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Will a Court Force Mississippi to Change on Mental Health?

From Jackson Free Press:

That Cochran United States Courthouse

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Throughout June, Jackson-based U.S. District Court Judge Carlton Reeves heard arguments in United States v. Mississippi, in which the U.S. government is suing the state for failing to ensure the state’s mental-health system upholds the civil rights of those with mental illnesses. It cites not only the long jail stays, but the over-hospitalization of people who could receive effective treatment in their own communities.

In closing arguments on July 1, 
attorney Jim Shelson denied the charges on behalf of the State of Mississippi.

“There was no evidence that anyone was unnecessarily institutionalized,” Shelson said.

The federal government, though, disagreed, noting that just 20% of those at the hospital in Whitfield received a visit from a community health-care worker before returning home in 2016 and 2017. That, DOJ attorneys contend, leads to poor outcomes, with no one giving people who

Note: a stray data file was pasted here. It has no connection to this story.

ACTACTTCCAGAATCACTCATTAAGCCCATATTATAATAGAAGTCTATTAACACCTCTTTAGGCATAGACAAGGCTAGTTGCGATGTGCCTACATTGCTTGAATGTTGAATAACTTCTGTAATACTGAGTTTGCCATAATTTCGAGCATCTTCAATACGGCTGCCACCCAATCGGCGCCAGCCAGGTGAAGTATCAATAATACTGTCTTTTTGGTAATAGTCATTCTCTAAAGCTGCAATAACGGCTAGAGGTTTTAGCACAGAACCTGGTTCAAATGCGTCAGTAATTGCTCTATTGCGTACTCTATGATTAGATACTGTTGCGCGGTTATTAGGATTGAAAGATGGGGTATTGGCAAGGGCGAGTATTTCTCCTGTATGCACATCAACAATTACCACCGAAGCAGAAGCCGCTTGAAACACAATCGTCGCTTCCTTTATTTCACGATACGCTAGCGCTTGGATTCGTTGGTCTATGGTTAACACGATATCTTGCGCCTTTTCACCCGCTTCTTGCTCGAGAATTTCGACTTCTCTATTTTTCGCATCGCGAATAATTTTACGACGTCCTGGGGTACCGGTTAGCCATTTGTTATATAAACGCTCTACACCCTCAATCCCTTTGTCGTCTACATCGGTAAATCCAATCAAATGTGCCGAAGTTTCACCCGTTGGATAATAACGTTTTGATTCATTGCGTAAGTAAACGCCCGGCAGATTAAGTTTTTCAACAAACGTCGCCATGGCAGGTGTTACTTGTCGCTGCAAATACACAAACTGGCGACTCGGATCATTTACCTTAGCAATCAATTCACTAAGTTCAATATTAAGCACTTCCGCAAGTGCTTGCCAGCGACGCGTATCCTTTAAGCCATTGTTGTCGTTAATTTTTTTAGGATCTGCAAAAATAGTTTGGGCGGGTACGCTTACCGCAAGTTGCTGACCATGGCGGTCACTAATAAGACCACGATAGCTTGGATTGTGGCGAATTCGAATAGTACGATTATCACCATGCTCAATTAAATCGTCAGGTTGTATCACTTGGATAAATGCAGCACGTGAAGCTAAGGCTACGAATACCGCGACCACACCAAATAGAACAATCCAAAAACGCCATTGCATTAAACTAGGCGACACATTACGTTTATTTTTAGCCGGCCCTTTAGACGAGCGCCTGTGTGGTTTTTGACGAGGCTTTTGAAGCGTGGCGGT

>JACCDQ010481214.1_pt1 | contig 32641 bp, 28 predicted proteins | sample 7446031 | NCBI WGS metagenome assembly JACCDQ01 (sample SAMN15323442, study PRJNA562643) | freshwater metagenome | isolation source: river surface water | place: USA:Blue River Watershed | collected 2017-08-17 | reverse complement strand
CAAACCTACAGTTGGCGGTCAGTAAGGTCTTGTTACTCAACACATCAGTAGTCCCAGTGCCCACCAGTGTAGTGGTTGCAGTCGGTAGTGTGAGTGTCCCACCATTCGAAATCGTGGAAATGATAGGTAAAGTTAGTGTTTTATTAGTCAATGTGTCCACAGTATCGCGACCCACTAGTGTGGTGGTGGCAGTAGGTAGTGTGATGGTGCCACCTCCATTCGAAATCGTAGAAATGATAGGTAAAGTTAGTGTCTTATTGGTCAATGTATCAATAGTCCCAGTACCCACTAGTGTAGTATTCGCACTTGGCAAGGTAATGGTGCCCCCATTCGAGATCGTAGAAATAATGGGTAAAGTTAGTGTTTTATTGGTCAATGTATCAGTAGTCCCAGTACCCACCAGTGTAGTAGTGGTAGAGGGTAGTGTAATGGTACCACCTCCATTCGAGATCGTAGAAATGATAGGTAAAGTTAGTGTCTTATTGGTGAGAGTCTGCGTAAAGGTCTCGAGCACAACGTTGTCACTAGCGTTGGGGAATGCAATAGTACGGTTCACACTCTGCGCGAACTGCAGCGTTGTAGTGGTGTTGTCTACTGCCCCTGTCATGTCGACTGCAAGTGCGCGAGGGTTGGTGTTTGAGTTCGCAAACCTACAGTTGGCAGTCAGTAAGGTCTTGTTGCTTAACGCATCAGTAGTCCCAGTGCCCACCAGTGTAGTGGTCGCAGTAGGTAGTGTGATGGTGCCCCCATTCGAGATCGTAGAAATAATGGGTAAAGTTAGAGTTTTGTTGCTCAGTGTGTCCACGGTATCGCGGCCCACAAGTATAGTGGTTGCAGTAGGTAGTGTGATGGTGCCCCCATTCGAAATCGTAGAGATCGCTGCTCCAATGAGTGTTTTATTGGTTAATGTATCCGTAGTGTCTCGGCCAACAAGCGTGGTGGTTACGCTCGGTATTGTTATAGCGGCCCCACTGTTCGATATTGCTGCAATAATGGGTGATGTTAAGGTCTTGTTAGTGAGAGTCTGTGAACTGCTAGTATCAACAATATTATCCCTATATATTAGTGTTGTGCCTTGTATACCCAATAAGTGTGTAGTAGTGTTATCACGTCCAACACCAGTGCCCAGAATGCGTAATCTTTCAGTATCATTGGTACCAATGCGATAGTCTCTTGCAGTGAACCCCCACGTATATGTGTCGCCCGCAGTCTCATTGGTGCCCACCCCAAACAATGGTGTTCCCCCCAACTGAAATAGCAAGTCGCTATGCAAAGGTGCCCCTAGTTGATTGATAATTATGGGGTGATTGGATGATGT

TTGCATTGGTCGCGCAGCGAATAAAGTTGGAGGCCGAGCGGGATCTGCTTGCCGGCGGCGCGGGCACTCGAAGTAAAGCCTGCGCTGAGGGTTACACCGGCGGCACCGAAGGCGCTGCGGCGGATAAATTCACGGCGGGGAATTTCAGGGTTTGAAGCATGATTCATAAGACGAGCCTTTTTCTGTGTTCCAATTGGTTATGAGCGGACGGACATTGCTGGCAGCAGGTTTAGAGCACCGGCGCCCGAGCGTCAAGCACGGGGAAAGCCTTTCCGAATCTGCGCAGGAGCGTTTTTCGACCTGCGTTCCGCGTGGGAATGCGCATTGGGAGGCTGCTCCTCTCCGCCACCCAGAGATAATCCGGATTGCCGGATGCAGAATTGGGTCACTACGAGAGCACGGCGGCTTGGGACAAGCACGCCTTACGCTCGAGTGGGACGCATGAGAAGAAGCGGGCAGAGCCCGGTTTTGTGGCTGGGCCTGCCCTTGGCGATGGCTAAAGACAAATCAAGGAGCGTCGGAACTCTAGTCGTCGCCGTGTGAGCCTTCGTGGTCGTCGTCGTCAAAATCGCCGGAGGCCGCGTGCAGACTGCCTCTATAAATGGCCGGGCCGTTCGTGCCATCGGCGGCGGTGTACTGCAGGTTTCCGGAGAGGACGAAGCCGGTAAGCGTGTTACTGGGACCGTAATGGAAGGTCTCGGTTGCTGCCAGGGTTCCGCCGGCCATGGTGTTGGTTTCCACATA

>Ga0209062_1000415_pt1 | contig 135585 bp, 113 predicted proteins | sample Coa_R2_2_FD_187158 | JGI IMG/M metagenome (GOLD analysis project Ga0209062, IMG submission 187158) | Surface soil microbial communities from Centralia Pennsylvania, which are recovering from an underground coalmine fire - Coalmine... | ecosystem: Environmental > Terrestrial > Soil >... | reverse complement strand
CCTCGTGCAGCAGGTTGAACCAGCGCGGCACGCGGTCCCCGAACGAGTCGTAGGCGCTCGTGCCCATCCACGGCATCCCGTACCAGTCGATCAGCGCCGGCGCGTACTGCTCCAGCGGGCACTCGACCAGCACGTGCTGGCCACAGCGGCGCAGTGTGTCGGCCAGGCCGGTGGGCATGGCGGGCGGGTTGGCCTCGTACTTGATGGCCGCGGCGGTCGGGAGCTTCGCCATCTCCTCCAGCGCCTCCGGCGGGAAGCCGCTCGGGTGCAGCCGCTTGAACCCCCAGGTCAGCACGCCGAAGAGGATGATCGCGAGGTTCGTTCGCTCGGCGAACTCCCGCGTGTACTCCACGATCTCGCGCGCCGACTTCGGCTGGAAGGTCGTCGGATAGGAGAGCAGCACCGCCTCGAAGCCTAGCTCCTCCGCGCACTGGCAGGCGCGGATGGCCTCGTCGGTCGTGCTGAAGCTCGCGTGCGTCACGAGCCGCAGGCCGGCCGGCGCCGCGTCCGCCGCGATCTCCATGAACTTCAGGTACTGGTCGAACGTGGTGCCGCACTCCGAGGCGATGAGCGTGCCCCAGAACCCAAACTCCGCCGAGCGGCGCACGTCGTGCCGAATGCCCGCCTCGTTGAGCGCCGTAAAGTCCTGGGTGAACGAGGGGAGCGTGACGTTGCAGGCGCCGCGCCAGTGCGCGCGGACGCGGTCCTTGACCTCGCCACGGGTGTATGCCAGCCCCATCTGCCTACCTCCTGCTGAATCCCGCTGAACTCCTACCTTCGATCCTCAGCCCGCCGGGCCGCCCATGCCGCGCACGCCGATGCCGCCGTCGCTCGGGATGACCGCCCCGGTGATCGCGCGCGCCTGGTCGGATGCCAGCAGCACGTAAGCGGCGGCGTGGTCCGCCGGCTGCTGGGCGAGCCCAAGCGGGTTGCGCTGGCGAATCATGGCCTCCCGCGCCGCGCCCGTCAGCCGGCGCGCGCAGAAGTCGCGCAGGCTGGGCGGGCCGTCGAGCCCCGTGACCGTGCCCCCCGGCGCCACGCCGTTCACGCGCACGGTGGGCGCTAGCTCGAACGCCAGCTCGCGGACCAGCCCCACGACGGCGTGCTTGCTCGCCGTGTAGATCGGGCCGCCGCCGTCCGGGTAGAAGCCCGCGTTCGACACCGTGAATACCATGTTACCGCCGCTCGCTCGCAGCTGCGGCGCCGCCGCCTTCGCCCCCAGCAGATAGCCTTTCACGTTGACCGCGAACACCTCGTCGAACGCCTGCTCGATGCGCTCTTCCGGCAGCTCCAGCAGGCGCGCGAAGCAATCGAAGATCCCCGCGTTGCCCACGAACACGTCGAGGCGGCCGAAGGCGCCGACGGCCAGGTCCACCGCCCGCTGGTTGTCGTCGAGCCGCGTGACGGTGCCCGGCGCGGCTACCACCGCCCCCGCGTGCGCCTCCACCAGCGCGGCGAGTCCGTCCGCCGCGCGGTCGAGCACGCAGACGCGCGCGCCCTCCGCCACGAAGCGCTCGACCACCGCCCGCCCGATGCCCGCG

suffer mental illness the tools they need to perform day-to-day functions, like going to school or working a job….

Peer-support specialists use their own experiences to help people who are dealing with similar struggles get better, by sharing the skills and tools they have learned in their own lives. Many parts of the state have little or no access to the specialists, though, [Melody Worsham] testified on June 5.

Without access to community-based services like the ones she provides on the Gulf Coast, Worsham said, people will continue to undergo unnecessary hospitalizations.

“Not everything needs hospitalization. Not everything is an emergency. When I go to a hospital, I’m losing all power over myself,” the told the court, as the Meridian Star reported. “And that itself is traumatizing.”

The federal government’s case rests on the idea that Mississippi’s mental-health system is so inadequate that the state is in violation of a 1999 U.S. Supreme Court ruling, Olmstead v. L.C.

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